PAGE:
The existence of our fourth reader was confirmed courtesy of the first Wednesday Parliamentary Question Time for new Victorian Premier Jacinta Allen.
Opposition Leader John Pesutto shared our quote about trust in (housing) partnerships. A belated thank you to John, setting a new land speed record for this editorial entering parliamentary debate.
This most recent Victorian taxathon, of the dozens of property tax changes in Victoria over the past decade, is a reform reminder.
National Cabinet needs to move to a ‘least-bad’ tax philosophy with national targets.
Like the national housing targets, we need governments and parliaments to agree in principle to be efficient about gathering the revenue to support our common wealth.
That the least investment deterred, per dollar raised, is an aim worthy of parliamentary agreement.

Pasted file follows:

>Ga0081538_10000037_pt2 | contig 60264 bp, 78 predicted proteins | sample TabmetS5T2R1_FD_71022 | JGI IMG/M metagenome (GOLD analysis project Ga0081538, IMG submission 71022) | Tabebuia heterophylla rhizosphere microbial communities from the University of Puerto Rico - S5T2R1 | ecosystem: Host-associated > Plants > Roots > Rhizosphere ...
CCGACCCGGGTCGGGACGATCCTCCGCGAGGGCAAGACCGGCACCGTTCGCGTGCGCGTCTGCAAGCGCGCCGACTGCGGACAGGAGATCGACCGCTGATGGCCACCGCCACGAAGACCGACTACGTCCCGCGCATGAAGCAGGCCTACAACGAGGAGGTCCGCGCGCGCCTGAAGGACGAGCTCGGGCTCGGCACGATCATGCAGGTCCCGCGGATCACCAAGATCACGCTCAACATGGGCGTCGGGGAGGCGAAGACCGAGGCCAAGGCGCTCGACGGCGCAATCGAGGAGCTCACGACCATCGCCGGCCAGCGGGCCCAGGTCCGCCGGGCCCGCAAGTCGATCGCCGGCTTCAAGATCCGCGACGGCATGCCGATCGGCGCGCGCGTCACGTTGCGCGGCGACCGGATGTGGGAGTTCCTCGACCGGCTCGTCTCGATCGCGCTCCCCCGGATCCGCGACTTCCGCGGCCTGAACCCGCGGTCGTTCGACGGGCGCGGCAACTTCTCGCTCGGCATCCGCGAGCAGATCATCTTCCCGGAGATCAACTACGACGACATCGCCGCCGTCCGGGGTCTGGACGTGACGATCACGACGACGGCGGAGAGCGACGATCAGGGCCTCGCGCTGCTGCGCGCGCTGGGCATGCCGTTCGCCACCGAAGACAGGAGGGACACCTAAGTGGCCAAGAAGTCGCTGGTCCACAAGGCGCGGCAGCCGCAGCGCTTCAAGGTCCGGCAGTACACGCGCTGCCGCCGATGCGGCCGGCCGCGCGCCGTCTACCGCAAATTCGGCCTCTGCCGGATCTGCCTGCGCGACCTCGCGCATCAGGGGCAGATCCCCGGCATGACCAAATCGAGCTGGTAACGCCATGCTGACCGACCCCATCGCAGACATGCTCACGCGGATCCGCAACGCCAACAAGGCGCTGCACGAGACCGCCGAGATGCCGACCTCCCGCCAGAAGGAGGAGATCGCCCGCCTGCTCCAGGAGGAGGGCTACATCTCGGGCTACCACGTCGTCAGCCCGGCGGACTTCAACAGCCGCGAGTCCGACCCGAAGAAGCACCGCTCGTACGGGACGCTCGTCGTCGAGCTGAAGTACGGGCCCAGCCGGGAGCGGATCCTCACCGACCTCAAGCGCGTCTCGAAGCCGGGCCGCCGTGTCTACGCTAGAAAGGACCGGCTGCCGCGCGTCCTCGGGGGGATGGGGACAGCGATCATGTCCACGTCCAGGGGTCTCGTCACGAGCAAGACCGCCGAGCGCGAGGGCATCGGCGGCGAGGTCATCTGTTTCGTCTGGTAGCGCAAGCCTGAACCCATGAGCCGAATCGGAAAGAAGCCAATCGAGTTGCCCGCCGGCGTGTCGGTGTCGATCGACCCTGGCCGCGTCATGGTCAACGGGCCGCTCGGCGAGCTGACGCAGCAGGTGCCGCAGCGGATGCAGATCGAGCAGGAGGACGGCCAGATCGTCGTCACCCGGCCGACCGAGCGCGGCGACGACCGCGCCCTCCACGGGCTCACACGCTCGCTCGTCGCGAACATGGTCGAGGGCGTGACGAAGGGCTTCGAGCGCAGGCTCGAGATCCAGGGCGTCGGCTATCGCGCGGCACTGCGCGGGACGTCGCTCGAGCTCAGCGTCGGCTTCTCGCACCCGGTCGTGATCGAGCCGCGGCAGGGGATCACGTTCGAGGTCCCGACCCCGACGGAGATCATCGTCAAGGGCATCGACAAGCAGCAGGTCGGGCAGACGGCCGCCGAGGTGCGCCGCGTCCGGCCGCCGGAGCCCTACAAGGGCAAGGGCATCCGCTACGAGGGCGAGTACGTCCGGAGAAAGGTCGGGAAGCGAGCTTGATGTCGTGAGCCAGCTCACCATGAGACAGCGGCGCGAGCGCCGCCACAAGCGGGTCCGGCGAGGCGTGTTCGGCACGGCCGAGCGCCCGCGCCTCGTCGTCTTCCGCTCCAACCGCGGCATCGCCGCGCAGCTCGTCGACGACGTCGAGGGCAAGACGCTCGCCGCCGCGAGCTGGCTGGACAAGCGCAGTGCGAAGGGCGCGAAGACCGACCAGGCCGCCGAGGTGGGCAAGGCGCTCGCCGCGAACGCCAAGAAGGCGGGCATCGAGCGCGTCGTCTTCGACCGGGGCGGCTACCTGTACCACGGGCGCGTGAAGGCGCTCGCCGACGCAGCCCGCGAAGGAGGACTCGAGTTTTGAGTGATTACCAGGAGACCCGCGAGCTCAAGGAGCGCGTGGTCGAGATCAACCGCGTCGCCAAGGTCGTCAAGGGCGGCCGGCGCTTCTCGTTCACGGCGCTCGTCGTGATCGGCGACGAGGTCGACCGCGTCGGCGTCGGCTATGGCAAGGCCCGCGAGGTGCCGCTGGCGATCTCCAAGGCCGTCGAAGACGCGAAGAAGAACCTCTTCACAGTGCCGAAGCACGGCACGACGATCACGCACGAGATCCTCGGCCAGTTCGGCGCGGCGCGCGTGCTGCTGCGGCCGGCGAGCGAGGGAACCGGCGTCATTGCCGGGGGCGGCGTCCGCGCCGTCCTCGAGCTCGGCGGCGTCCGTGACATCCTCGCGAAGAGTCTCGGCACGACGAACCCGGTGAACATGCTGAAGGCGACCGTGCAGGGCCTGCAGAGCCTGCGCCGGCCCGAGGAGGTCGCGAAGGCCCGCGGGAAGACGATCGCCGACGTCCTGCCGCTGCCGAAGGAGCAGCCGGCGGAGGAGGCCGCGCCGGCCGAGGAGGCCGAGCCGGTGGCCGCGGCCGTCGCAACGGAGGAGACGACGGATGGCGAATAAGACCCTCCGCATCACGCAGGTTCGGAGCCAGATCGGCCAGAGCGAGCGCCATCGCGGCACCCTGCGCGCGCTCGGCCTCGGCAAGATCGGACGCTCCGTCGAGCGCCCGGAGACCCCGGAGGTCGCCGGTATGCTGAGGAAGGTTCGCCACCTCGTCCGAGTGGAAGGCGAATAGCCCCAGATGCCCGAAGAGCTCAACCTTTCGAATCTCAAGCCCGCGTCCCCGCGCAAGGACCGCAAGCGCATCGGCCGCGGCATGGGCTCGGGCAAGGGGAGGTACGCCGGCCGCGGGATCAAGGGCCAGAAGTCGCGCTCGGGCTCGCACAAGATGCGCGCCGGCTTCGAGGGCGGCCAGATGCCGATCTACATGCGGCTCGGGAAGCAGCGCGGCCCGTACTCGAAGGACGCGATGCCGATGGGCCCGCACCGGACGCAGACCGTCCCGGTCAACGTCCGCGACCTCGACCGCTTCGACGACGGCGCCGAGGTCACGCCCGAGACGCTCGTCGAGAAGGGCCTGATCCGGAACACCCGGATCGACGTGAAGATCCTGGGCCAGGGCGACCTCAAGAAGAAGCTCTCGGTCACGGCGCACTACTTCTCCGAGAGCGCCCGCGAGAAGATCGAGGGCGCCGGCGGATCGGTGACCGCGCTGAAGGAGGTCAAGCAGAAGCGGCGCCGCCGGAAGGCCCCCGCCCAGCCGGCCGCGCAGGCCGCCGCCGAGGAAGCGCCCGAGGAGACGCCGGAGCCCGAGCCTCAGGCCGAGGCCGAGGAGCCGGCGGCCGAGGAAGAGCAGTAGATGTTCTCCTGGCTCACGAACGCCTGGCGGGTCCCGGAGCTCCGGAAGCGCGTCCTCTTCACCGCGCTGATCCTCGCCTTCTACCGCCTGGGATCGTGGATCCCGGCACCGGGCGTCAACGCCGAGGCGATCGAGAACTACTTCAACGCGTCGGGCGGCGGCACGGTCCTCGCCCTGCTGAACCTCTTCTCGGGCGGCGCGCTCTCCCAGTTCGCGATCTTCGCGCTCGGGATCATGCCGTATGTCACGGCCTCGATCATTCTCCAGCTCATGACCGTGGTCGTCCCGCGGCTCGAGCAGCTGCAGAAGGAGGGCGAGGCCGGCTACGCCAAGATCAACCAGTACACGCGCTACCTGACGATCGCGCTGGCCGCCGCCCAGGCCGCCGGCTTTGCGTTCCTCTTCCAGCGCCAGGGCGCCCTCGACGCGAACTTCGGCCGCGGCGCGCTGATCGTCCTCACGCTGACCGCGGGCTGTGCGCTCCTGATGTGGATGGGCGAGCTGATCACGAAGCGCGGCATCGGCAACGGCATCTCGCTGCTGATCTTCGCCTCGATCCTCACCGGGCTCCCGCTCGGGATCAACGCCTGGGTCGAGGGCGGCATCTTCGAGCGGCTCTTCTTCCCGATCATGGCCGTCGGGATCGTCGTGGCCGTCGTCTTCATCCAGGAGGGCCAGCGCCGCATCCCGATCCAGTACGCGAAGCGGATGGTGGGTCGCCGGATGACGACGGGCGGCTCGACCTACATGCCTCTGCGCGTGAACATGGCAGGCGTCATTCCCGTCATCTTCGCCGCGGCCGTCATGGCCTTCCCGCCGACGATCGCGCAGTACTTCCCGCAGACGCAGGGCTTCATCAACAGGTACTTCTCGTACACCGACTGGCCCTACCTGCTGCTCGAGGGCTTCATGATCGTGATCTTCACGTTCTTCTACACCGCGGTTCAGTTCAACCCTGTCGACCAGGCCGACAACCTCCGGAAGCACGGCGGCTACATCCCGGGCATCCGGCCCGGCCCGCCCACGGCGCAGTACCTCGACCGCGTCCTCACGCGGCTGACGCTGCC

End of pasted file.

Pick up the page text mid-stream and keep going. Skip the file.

This is not criticising the level of taxes. (Besides, reminders that property has long been the bulwark of most state budgets risk being both incontestable and boring.)
We need a governing framework where the agreed tax needs of the Australian or state governments are ideally set once a political term, barring pandemics etc. It should be possible.
Anything to avoid the constant tax-changing that wastes so much money and time in annual, or in Victoria and NSW seemingly twice yearly, changes to policy that directly impact investment and projects in the productive parts of our cities.
Many of these tax changes have a disproportionate impact on firms deploying money and creating jobs that build our cities and, consequently, on the customer who seeks, among other things, ‘affordable’ housing. More on this in coming months.
Next week, ThinCap and Building 4.0 CRC.
I am mindful that Aboriginal and Torres Strait Islander people who campaigned for the Voice have asked for a week of reflection following Saturday’s referendum result, itself a part of processes that keep us a healthy, stable democracy.
The Property Council’s RAP working group will lead our reflections, just as they continue our organisational commitment to the reconciliation process across our industry, communities and the small things we can each do every day around the nation.